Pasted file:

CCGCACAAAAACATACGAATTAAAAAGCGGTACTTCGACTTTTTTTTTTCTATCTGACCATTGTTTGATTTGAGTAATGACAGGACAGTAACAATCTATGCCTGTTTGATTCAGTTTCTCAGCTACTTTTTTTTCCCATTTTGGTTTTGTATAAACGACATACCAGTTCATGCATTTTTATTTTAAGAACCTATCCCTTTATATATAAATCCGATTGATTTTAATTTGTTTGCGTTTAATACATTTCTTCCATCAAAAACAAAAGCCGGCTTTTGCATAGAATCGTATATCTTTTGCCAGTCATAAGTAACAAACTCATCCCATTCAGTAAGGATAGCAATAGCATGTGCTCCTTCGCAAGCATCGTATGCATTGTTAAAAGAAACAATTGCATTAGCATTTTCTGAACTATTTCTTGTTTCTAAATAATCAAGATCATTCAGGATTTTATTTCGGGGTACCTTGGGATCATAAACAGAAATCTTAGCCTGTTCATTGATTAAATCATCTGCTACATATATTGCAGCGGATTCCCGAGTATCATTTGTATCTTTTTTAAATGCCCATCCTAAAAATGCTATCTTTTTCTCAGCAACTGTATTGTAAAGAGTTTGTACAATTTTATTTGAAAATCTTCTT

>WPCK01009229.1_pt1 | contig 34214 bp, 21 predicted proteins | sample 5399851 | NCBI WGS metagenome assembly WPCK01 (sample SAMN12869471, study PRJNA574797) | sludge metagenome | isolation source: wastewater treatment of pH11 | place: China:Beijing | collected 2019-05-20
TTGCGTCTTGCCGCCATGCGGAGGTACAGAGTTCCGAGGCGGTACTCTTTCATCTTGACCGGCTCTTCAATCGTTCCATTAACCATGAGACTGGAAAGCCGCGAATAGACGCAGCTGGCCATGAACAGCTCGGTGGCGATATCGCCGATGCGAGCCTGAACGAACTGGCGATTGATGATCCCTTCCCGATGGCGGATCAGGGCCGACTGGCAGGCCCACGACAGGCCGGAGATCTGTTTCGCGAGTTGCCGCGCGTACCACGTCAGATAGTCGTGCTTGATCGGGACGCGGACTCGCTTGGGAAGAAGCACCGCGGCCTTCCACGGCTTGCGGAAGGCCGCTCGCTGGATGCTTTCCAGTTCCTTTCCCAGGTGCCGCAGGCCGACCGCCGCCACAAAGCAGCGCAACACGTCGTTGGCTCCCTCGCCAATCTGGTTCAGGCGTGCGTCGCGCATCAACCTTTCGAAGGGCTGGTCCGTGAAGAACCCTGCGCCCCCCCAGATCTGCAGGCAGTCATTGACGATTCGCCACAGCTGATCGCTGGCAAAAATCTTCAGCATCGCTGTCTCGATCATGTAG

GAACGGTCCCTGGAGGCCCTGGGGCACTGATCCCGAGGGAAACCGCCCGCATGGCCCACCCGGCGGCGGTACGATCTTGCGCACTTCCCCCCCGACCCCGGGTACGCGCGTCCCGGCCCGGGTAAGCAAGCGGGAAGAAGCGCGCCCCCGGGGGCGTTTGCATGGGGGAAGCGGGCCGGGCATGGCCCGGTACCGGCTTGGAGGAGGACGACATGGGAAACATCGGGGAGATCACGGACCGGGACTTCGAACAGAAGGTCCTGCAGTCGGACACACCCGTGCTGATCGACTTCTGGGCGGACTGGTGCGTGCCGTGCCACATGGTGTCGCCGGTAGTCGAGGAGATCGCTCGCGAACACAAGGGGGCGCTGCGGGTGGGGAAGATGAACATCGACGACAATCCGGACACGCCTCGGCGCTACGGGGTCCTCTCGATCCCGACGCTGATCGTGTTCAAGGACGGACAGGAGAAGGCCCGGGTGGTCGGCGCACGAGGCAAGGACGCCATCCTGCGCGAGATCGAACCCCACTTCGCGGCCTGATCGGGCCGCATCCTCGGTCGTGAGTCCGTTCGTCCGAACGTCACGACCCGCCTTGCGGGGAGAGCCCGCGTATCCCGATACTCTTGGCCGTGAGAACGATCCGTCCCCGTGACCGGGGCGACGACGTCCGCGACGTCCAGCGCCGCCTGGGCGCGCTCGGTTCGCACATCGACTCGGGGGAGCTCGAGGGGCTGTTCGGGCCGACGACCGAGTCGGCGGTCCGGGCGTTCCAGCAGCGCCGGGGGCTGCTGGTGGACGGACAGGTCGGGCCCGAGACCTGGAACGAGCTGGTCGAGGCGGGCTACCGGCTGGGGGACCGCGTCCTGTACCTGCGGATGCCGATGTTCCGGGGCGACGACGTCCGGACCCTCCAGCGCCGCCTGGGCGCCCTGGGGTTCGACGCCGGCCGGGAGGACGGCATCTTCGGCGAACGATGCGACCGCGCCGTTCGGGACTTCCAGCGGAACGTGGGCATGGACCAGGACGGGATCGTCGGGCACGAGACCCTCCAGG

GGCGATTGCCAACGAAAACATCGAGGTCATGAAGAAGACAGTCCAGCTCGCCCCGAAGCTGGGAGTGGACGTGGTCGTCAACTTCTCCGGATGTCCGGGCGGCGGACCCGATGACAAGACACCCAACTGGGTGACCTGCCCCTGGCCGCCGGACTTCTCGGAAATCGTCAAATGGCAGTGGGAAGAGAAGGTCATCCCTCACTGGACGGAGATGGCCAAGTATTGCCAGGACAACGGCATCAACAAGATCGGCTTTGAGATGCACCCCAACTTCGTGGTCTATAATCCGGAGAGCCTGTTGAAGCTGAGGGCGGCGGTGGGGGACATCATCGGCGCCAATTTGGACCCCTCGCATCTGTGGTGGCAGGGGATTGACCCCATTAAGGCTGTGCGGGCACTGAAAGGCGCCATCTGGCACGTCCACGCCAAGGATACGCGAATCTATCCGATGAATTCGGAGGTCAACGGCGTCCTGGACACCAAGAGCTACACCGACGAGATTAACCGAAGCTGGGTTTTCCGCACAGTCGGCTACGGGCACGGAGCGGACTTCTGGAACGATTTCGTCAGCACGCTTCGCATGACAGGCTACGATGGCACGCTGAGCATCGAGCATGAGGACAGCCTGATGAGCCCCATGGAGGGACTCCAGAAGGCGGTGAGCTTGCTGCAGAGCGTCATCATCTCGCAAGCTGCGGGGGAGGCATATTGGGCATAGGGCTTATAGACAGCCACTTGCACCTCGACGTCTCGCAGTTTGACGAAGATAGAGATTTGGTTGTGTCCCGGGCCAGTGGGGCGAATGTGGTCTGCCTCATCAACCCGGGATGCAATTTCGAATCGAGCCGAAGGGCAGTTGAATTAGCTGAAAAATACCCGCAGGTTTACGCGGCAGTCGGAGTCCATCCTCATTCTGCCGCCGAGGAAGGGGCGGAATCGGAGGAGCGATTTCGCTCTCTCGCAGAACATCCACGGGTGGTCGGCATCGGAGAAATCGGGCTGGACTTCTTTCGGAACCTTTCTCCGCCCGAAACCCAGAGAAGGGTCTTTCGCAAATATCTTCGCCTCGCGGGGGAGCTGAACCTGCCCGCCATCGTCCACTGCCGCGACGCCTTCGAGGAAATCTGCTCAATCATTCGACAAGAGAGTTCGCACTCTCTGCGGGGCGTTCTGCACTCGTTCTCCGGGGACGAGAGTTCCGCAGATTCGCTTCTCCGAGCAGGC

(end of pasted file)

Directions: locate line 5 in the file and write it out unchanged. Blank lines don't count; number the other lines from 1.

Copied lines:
GGCGATTGCCAACGAAAACATCGAGGTCATGAAGAAGACAGTCCAGCTCGCCCCGAAGCTGGGAGTGGACGTGGTCGTCAACTTCTCCGGATGTCCGGGCGGCGGACCCGATGACAAGACACCCAACTGGGTGACCTGCCCCTGGCCGCCGGACTTCTCGGAAATCGTCAAATGGCAGTGGGAAGAGAAGGTCATCCCTCACTGGACGGAGATGGCCAAGTATTGCCAGGACAACGGCATCAACAAGATCGGCTTTGAGATGCACCCCAACTTCGTGGTCTATAATCCGGAGAGCCTGTTGAAGCTGAGGGCGGCGGTGGGGGACATCATCGGCGCCAATTTGGACCCCTCGCATCTGTGGTGGCAGGGGATTGACCCCATTAAGGCTGTGCGGGCACTGAAAGGCGCCATCTGGCACGTCCACGCCAAGGATACGCGAATCTATCCGATGAATTCGGAGGTCAACGGCGTCCTGGACACCAAGAGCTACACCGACGAGATTAACCGAAGCTGGGTTTTCCGCACAGTCGGCTACGGGCACGGAGCGGACTTCTGGAACGATTTCGTCAGCACGCTTCGCATGACAGGCTACGATGGCACGCTGAGCATCGAGCATGAGGACAGCCTGATGAGCCCCATGGAGGGACTCCAGAAGGCGGTGAGCTTGCTGCAGAGCGTCATCATCTCGCAAGCTGCGGGGGAGGCATATTGGGCATAGGGCTTATAGACAGCCACTTGCACCTCGACGTCTCGCAGTTTGACGAAGATAGAGATTTGGTTGTGTCCCGGGCCAGTGGGGCGAATGTGGTCTGCCTCATCAACCCGGGATGCAATTTCGAATCGAGCCGAAGGGCAGTTGAATTAGCTGAAAAATACCCGCAGGTTTACGCGGCAGTCGGAGTCCATCCTCATTCTGCCGCCGAGGAAGGGGCGGAATCGGAGGAGCGATTTCGCTCTCTCGCAGAACATCCACGGGTGGTCGGCATCGGAGAAATCGGGCTGGACTTCTTTCGGAACCTTTCTCCGCCCGAAACCCAGAGAAGGGTCTTTCGCAAATATCTTCGCCTCGCGGGGGAGCTGAACCTGCCCGCCATCGTCCACTGCCGCGACGCCTTCGAGGAAATCTGCTCAATCATTCGACAAGAGAGTTCGCACTCTCTGCGGGGCGTTCTGCACTCGTTCTCCGGGGACGAGAGTTCCGCAGATTCGCTTCTCCGAGCAGGC